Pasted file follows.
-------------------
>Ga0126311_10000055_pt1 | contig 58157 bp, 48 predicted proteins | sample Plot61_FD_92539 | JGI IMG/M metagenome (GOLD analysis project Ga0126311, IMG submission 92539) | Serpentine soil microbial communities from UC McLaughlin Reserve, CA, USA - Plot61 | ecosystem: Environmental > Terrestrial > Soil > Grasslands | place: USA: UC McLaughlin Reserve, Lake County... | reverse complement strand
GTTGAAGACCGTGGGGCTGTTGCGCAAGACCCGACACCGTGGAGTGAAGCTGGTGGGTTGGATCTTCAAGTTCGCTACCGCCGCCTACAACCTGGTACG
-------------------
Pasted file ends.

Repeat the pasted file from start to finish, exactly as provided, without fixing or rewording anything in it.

>Ga0126311_10000055_pt1 | contig 58157 bp, 48 predicted proteins | sample Plot61_FD_92539 | JGI IMG/M metagenome (GOLD analysis project Ga0126311, IMG submission 92539) | Serpentine soil microbial communities from UC McLaughlin Reserve, CA, USA - Plot61 | ecosystem: Environmental > Terrestrial > Soil > Grasslands | place: USA: UC McLaughlin Reserve, Lake County... | reverse complement strand
GTTGAAGACCGTGGGGCTGTTGCGCAAGACCCGACACCGTGGAGTGAAGCTGGTGGGTTGGATCTTCAAGTTCGCTACCGCCGCCTACAACCTGGTACG